what is a fat-burning heart rate
Your fat-burning heart rate is 70%-80% of the maximum heart rate for your age and gender. In this target zone, your body uses stored fat for energy

Your fat-burning heart rate is 70%-80% of the maximum heart rate for your age and gender. For example, if your maximum heart rate is 200 beats per minute (bpm), your target heart rate should be 140-170 bpm.

Usually, the standard heart rate at rest is between 60-100 beats per minute. Heart rate increases with exercise intensity. The more intense your workout, the higher your heart rate. In your fat-burning heart rate zone, your body uses stored fat for energy instead of carbs, resulting in more fat loss. You need to stay in the fat-burning heart zone for a minimum of 30 minutes for the exercise to be fully effective.

Table: Target, maximum, and fat-burning heart rate by age (American Heart Association)
Age (years) Target heart rate zone, 50%-85% Average maximum heart rate, 100% Fat-burning heart rate, 70%-80%
20 100 to 170 bpm 200 bpm 140 to 160 bpm
30 95 to 162 bpm 190 bpm 133 to 152 bpm
35 93 to 157 bpm 185 bpm 130 to 148 bpm
40 90 to 153 bpm 180 bpm 126 to 144 bpm
45 88 to 149 bpm 175 bpm 123 to 140 bpm
50 85 to 145 bpm 170 bpm 119 to 136 bpm
55 83 to 140 bpm 165 bpm 116 to 132 bpm
60 80 to 136 bpm 160 bpm 112 to 128 bpm
65 78 to 132 bpm 155 bpm 109 to 124 bpm
70 75 to 128 bpm 150 bpm 105 to 120 bpm

According to some claims, low-intensity workouts put you in a fat-burning zone and burn more fat than high-intensity workouts. However, experts refute this claim, as scientists have found that the fat-burning zone occurs at 55%-75% of maximum heart rate. 

To achieve maximum fat loss, aim for moderate to higher-intensity workouts and control your calorie consumption.

What is the link between fat-burning heart rate and fat loss?

Your body uses glycogen or fats for energy, which fuels muscle cells. During energy metabolism, glycogen and fats are converted to glucose, carbon dioxide, and water. Oxygen is essential for the breakdown of glycogen into glucose.

Since your body needs more energy during exercise, the heart pumps faster and sends more oxygen to break down glycogen to fuel your muscles.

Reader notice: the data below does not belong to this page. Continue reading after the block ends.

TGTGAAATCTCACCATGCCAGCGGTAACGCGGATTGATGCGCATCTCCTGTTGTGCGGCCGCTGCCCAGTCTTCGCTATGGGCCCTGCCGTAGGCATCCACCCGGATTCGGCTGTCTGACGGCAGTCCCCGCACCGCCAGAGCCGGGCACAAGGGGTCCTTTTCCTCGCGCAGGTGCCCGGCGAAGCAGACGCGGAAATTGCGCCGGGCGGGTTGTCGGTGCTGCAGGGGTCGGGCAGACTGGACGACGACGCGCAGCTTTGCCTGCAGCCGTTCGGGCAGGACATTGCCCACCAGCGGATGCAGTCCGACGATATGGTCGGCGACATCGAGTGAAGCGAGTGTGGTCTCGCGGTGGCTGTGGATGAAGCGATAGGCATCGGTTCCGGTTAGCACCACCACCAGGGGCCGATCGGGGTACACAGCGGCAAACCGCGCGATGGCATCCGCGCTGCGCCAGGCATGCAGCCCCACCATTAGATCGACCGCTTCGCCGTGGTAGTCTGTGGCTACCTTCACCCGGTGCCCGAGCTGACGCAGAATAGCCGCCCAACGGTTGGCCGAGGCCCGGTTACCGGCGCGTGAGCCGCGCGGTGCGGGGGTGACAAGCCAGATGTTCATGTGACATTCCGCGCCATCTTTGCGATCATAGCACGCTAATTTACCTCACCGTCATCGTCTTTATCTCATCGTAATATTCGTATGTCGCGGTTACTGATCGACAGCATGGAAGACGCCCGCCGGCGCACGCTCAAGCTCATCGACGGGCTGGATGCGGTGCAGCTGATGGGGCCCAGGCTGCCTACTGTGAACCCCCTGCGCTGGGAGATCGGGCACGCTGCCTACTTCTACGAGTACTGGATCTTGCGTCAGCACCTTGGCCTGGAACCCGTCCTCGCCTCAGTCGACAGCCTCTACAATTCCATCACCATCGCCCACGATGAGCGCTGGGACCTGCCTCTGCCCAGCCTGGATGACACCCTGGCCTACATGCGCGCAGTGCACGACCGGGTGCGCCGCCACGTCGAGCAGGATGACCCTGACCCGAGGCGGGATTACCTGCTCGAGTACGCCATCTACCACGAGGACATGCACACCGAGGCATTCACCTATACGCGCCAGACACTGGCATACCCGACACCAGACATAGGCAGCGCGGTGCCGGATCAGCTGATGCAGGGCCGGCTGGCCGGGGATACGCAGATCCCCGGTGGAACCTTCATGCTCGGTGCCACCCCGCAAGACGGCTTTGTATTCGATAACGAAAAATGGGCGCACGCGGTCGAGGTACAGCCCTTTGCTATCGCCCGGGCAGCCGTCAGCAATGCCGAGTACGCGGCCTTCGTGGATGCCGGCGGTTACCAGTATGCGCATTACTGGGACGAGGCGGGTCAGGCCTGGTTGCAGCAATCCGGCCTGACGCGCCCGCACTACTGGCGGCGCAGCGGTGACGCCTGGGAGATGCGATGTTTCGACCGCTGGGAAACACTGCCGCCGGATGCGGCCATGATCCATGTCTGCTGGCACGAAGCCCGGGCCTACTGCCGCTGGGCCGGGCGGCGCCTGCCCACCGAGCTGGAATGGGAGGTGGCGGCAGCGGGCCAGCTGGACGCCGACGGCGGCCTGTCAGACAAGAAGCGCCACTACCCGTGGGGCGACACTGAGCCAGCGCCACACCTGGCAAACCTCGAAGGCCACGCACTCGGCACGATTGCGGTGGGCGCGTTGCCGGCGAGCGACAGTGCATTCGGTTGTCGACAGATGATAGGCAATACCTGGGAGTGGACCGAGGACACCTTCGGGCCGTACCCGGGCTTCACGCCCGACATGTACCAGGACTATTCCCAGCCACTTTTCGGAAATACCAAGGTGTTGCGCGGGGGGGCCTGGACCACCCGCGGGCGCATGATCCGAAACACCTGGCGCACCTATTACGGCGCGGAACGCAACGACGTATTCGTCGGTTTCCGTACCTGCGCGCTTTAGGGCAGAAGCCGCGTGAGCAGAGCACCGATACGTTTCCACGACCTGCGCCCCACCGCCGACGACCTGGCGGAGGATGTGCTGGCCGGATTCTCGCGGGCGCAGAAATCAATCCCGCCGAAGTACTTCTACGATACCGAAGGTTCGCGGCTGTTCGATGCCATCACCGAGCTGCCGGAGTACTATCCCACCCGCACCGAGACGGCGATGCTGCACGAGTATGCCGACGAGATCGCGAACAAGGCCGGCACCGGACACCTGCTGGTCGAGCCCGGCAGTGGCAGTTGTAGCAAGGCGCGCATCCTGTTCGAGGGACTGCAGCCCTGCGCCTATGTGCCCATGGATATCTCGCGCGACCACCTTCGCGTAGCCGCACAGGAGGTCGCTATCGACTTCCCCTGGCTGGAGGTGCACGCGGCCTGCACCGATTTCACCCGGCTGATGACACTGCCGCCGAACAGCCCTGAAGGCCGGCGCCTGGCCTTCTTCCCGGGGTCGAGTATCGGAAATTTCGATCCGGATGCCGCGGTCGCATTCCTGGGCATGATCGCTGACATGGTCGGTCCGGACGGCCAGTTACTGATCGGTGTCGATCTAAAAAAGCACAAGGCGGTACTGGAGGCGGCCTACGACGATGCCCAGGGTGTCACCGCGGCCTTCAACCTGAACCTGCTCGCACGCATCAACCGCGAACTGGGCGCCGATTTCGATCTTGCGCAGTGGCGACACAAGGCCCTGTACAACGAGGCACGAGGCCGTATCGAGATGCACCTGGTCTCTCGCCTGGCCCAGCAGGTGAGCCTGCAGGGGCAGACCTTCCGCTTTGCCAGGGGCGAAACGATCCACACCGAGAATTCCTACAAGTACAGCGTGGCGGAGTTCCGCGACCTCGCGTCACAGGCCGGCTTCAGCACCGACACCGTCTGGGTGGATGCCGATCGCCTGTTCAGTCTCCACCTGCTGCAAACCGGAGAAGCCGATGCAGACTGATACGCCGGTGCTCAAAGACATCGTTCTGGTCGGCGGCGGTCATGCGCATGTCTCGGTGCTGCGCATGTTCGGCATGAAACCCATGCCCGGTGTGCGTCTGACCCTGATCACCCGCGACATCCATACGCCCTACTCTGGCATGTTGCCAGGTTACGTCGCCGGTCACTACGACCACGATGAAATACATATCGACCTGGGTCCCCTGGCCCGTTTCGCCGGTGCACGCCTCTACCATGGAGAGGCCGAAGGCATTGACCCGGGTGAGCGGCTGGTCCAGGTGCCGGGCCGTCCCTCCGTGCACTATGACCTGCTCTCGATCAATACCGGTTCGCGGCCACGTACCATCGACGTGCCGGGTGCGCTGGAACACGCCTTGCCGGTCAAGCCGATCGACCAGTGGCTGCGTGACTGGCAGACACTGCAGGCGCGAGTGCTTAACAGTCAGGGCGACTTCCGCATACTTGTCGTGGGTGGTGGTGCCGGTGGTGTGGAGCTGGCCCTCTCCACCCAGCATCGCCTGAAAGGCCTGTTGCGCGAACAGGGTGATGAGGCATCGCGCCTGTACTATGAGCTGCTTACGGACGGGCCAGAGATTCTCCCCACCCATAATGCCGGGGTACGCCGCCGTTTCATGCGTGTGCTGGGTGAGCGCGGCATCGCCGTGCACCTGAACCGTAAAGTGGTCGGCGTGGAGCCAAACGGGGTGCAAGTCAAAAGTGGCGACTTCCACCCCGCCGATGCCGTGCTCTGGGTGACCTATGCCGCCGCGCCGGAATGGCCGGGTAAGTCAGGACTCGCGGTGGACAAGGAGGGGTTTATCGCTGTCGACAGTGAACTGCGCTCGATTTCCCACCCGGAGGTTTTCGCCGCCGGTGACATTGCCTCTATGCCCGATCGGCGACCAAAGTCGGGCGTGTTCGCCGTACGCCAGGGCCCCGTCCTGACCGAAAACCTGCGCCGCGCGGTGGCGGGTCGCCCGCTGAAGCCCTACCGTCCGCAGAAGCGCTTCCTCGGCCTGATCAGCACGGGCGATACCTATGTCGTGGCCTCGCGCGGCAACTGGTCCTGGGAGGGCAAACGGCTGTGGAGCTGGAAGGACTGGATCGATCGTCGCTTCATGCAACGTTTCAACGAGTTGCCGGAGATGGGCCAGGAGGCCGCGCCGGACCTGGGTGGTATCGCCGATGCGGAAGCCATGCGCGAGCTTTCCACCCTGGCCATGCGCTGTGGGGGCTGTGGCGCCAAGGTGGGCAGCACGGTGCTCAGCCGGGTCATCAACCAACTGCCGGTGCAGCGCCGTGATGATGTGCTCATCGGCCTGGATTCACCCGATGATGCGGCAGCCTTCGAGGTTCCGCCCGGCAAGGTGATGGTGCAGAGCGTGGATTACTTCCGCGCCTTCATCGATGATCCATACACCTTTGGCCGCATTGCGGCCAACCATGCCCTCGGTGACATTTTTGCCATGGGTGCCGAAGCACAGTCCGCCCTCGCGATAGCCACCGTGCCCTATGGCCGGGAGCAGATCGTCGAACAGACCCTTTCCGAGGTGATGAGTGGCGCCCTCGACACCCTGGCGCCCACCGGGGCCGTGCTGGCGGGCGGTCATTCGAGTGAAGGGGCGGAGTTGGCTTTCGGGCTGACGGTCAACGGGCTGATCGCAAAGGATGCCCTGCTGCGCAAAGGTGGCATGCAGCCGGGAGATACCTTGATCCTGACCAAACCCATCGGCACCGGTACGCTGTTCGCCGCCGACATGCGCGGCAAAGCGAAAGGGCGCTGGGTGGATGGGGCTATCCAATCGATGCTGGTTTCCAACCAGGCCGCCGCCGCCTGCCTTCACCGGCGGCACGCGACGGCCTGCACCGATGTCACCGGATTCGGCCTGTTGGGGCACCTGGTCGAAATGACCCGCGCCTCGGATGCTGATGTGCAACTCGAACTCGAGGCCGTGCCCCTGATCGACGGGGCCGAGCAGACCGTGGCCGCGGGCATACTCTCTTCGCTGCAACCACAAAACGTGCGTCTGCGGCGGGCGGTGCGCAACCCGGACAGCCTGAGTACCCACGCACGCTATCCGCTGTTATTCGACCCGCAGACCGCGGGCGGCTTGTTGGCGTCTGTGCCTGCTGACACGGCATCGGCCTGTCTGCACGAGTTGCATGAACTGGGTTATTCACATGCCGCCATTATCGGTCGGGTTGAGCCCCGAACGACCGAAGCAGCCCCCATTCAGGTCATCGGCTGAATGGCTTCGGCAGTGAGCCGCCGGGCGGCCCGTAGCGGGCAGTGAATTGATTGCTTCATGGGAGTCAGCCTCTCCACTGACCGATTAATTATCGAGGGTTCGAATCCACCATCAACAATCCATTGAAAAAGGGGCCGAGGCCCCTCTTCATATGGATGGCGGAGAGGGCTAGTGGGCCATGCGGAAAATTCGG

During high-intensity workouts, your body runs out of glycogen stores because it provides less energy than fat. Once the glycogen store is depleted, the body breaks down fat for more energy. Thus, with a high-intensity workout, your heart rate and fat loss increase simultaneously. Your body also continues to burn calories even after you have stopped exercising. This is called the afterburn effect.

What are the types of heart rates?

Heart rates vary depending on several factors, including:

Different types of heart rates include:

  • Resting heart rate: Measured when you are at rest and should be between 60-100 bpm.
  • Target heart rate: Measured during exercise and is calculated as 50%-85% of your maximum heart rate. Different types of target heart rate zones include:
    • Lower-intensity zone: Working out at 50%-60% of your maximum heart rate.
    • Temperate zone: Working out at 60%-70% of your maximum heart rate.
    • Aerobic zone: Working out at 70%-80% of maximum heart rate.
  • Maximum heart rate: Calculated as 220 − your age. For example, if your age is 20, your maximum heart rate should be 220 – 20 = 200 bpm.

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How to achieve a fat-burning heart rate

You can achieve a fat-burning heart rate by working out at 70%-80% of the maximum heart rate with moderate to high-intensity exercises. 

Opt for moderate-intensity exercises that are tolerable and allow you to talk, which may include:

  • Brisk walking (at least 2.5 miles per hour)
  • Water aerobics
  • Gardening
  • Tennis (doubles)
  • Cycling slower than 10 miles per hour
  • Dancing (ballroom or social)
  • Slow jogging

You can also opt for high-intensity workouts, which may include:

  • Hiking uphill or with a heavy backpack
  • Running
  • Swimming laps
  • Aerobic dancing
  • Heavy yard work, such as continuous digging or hoeing
  • Tennis (singles)
  • Cycling at 10 miles per hour or faster
  • Jumping rope

Other ways to achieve fat-burning weight loss include:

  • Controlling your portion size
  • Drinking plenty of water
  • Consuming whole foods instead of processed and packaged foods
  • Aiming for slow and steady weight loss

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Medically Reviewed on 11/17/2021
References
Image Source: iStock Images

American Heart Association. American Heart Association Recommendations for Physical Activity in Adults and Kids. https://www.heart.org/en/healthy-living/fitness/fitness-basics/aha-recs-for-physical-activity-in-adults

American Heart Association. Target Heart Rates Chart. https://www.heart.org/en/healthy-living/fitness/fitness-basics/target-heart-rates

Cleveland Clinic. Exercise Heart Rate Zones Explained. https://health.clevelandclinic.org/exercise-heart-rate-zones-explained/

Dalleck LC, Janot JM. 5 More Fitness Myths That Won't Go Away... The American Council on Exercise. https://www.acefitness.org/certifiednewsarticle/3044/5-more-fitness-myths-that-won-t-go-away/